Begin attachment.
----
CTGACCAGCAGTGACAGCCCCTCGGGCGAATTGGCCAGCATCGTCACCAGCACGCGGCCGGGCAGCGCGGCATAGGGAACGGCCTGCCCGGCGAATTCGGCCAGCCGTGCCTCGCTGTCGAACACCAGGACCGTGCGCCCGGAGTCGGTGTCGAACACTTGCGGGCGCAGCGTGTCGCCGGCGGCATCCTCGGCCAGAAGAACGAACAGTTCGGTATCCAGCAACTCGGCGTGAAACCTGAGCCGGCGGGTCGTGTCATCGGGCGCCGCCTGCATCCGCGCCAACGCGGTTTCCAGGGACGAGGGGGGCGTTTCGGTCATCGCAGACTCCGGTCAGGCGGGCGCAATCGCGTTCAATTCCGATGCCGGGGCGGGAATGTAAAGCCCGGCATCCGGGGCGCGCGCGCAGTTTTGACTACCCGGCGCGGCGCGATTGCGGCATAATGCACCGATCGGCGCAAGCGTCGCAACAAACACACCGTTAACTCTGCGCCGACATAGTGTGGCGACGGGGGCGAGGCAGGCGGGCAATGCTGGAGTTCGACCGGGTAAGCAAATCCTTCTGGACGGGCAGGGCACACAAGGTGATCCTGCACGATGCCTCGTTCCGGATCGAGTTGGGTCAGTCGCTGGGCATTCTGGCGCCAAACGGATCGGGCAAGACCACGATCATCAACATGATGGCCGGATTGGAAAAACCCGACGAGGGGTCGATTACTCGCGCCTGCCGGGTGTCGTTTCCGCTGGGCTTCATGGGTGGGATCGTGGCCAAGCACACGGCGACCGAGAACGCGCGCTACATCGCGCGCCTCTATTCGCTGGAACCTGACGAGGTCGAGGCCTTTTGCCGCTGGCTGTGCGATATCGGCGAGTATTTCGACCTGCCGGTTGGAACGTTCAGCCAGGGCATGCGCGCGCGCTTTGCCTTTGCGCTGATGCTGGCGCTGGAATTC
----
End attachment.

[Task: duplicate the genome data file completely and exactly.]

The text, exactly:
CTGACCAGCAGTGACAGCCCCTCGGGCGAATTGGCCAGCATCGTCACCAGCACGCGGCCGGGCAGCGCGGCATAGGGAACGGCCTGCCCGGCGAATTCGGCCAGCCGTGCCTCGCTGTCGAACACCAGGACCGTGCGCCCGGAGTCGGTGTCGAACACTTGCGGGCGCAGCGTGTCGCCGGCGGCATCCTCGGCCAGAAGAACGAACAGTTCGGTATCCAGCAACTCGGCGTGAAACCTGAGCCGGCGGGTCGTGTCATCGGGCGCCGCCTGCATCCGCGCCAACGCGGTTTCCAGGGACGAGGGGGGCGTTTCGGTCATCGCAGACTCCGGTCAGGCGGGCGCAATCGCGTTCAATTCCGATGCCGGGGCGGGAATGTAAAGCCCGGCATCCGGGGCGCGCGCGCAGTTTTGACTACCCGGCGCGGCGCGATTGCGGCATAATGCACCGATCGGCGCAAGCGTCGCAACAAACACACCGTTAACTCTGCGCCGACATAGTGTGGCGACGGGGGCGAGGCAGGCGGGCAATGCTGGAGTTCGACCGGGTAAGCAAATCCTTCTGGACGGGCAGGGCACACAAGGTGATCCTGCACGATGCCTCGTTCCGGATCGAGTTGGGTCAGTCGCTGGGCATTCTGGCGCCAAACGGATCGGGCAAGACCACGATCATCAACATGATGGCCGGATTGGAAAAACCCGACGAGGGGTCGATTACTCGCGCCTGCCGGGTGTCGTTTCCGCTGGGCTTCATGGGTGGGATCGTGGCCAAGCACACGGCGACCGAGAACGCGCGCTACATCGCGCGCCTCTATTCGCTGGAACCTGACGAGGTCGAGGCCTTTTGCCGCTGGCTGTGCGATATCGGCGAGTATTTCGACCTGCCGGTTGGAACGTTCAGCCAGGGCATGCGCGCGCGCTTTGCCTTTGCGCTGATGCTGGCGCTGGAATTC